Downstairs, its the audio only chromecast attached via analog line-in to the mancave stereo. The D/A converter in the chromecast is no doubt the limiting factor for sound quality. Audiophiles would sniff at that, but it works well enough for me. When Mrs. Junior is over with Juniorette, she can play her Pandora Disney channel over my stereo via her android phone. Pretty much any device I let into my network can drive it.

    Yes, there are very nice bluetooth enabled wireless speakers available, and bluetooth enabled stereo amps. Someday, when my old equipment expires, I'll go that way. For now, a $35 Google product solved my problem. If your HiFi set is relatively new, its worth looking in the manual to see if it's bluetooth enabled. If it is, problem solved. Just about any computer, laptop, or tablet you get these days is going to have the ability to work with external bluetooth devices.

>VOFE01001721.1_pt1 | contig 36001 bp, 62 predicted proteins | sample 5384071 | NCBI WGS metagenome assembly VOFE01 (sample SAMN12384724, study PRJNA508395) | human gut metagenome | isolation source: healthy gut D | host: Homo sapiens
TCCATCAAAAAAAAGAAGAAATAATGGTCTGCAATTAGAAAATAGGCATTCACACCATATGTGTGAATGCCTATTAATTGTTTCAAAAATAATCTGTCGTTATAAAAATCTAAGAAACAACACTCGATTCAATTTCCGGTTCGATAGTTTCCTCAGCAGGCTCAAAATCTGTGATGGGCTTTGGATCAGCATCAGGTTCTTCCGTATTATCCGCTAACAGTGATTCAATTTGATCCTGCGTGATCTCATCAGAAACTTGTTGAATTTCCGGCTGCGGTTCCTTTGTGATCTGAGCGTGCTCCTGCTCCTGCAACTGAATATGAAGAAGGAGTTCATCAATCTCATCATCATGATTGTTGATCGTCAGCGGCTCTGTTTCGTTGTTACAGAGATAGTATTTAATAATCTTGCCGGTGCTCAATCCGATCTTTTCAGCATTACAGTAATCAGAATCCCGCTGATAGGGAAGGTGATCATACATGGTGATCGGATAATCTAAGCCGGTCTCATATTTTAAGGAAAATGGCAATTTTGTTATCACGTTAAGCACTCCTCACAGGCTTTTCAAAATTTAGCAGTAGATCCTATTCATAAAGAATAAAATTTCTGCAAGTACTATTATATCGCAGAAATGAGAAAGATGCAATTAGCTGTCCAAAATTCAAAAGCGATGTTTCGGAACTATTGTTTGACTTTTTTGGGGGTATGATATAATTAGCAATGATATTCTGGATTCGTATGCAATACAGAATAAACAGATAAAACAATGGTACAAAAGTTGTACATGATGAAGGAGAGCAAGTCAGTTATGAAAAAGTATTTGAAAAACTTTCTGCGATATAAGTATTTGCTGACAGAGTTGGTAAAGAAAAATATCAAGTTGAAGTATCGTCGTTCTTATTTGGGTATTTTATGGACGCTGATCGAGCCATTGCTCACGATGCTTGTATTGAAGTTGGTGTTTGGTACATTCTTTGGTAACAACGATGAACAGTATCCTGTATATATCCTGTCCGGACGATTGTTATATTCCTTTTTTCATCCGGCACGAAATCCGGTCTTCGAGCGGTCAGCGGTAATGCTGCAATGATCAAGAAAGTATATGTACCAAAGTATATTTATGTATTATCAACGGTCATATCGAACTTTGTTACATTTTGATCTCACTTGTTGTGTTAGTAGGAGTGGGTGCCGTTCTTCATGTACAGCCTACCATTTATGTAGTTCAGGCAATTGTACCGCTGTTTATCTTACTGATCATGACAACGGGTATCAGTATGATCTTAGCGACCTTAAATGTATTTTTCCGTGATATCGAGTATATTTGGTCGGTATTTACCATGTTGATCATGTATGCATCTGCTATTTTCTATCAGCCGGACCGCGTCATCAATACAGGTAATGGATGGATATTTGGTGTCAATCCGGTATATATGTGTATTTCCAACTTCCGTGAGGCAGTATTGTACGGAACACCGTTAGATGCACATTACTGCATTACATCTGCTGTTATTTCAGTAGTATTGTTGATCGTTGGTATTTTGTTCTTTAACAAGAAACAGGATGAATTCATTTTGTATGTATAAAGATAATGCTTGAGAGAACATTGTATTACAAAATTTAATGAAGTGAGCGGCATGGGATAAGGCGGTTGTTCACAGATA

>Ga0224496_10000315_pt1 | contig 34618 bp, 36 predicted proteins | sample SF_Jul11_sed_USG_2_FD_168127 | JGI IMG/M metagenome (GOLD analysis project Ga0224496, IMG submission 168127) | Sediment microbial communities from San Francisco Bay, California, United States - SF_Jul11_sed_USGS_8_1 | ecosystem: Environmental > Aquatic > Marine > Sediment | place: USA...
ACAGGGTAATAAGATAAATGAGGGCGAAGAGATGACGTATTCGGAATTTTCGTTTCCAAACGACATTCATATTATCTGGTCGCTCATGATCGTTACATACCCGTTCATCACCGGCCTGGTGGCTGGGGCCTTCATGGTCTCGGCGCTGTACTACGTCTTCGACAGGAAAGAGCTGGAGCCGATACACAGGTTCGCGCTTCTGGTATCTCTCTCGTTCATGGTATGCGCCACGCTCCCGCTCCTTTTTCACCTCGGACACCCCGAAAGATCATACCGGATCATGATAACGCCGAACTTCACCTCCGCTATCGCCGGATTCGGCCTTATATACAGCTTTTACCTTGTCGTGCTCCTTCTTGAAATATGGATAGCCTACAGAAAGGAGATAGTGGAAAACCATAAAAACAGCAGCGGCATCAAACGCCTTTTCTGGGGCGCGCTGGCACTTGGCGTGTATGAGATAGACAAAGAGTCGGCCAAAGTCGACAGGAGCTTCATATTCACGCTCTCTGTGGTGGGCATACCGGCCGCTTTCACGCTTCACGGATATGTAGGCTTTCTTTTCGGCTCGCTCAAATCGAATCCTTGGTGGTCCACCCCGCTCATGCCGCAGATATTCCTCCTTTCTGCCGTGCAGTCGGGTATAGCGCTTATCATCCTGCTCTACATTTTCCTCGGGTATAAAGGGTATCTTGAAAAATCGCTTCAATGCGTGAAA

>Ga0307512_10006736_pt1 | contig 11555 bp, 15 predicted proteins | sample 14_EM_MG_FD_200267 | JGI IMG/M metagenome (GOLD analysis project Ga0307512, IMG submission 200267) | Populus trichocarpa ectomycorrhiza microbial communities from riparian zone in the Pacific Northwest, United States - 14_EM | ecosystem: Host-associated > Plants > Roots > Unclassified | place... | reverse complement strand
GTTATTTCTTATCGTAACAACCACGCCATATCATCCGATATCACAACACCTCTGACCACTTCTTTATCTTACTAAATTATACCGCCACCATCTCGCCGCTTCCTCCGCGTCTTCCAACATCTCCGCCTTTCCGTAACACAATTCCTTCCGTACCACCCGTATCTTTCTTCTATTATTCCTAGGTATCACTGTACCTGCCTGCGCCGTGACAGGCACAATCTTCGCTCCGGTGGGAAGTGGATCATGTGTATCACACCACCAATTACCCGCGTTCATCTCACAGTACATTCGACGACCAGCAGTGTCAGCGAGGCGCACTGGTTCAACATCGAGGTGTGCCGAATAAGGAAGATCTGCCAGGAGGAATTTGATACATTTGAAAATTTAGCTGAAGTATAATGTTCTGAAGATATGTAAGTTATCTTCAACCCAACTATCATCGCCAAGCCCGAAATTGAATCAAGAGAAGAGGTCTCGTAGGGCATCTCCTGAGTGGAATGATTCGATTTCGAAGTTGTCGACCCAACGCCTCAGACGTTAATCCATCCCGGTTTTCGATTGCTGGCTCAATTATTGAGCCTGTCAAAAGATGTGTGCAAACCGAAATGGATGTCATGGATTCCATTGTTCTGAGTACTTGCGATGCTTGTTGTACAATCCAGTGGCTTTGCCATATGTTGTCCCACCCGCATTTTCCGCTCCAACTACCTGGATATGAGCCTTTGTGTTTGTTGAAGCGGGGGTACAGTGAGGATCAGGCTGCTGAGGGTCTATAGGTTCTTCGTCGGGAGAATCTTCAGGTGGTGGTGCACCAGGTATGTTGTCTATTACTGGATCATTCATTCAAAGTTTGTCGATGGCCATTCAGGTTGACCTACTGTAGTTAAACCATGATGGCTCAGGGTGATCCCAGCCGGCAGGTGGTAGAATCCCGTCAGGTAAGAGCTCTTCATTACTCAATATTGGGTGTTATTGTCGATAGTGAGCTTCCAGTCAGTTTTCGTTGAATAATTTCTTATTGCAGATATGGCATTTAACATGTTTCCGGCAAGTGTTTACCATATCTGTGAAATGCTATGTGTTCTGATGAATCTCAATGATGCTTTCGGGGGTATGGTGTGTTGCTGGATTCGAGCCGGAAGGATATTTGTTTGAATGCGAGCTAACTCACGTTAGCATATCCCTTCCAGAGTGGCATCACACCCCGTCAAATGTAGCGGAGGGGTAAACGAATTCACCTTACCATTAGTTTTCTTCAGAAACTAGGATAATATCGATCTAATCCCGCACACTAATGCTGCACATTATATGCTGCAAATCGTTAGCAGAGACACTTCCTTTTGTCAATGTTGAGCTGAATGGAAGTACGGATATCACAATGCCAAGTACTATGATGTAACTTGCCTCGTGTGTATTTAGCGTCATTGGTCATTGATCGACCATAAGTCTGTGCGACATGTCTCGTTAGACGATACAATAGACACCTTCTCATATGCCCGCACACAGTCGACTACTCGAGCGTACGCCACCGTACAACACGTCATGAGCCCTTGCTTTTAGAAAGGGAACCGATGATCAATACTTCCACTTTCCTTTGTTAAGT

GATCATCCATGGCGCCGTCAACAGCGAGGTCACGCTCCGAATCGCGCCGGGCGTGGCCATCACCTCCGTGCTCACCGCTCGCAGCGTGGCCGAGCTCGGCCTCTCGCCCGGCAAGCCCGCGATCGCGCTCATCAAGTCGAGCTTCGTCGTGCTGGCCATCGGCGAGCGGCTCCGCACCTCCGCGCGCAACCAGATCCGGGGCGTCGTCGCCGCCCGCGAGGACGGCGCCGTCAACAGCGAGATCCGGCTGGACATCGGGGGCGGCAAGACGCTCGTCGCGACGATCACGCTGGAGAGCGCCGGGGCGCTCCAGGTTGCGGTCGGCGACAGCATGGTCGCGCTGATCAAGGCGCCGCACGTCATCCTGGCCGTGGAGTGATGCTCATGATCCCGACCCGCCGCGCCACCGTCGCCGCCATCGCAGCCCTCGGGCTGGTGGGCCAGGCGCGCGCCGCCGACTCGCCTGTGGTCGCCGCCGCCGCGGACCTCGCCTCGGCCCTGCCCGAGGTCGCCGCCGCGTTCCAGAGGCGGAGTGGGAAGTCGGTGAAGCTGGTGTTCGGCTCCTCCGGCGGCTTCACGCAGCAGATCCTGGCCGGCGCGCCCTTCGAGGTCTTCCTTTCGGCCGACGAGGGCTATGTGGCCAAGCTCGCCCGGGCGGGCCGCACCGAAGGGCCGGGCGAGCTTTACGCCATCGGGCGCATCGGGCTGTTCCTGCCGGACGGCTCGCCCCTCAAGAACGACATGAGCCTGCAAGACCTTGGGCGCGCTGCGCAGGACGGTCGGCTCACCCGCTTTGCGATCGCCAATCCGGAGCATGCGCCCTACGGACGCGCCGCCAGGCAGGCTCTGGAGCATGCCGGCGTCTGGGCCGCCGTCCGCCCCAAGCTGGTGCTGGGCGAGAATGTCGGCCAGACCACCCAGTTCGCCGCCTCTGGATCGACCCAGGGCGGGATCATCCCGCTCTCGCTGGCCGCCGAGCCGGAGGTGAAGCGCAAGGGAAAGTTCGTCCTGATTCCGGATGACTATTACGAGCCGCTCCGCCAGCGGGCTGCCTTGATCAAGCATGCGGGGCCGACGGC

P.S. I have a pretty good (but old) set of headphones, but I don't care much for headphones or earbuds, and only use them if I don't want to wake up Mrs. Maxx... or Juno (Junior's dog).. or the birds... or Juniorette.



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    Quote Originally Posted by tiny View Post
    A NAS will mean that you won't need to have your PC turned on to play music. If that isn't important, I'd just get hard drives. Unless you need to carry your whole music collection with you, it would make sense to get internal drives rather than external ones.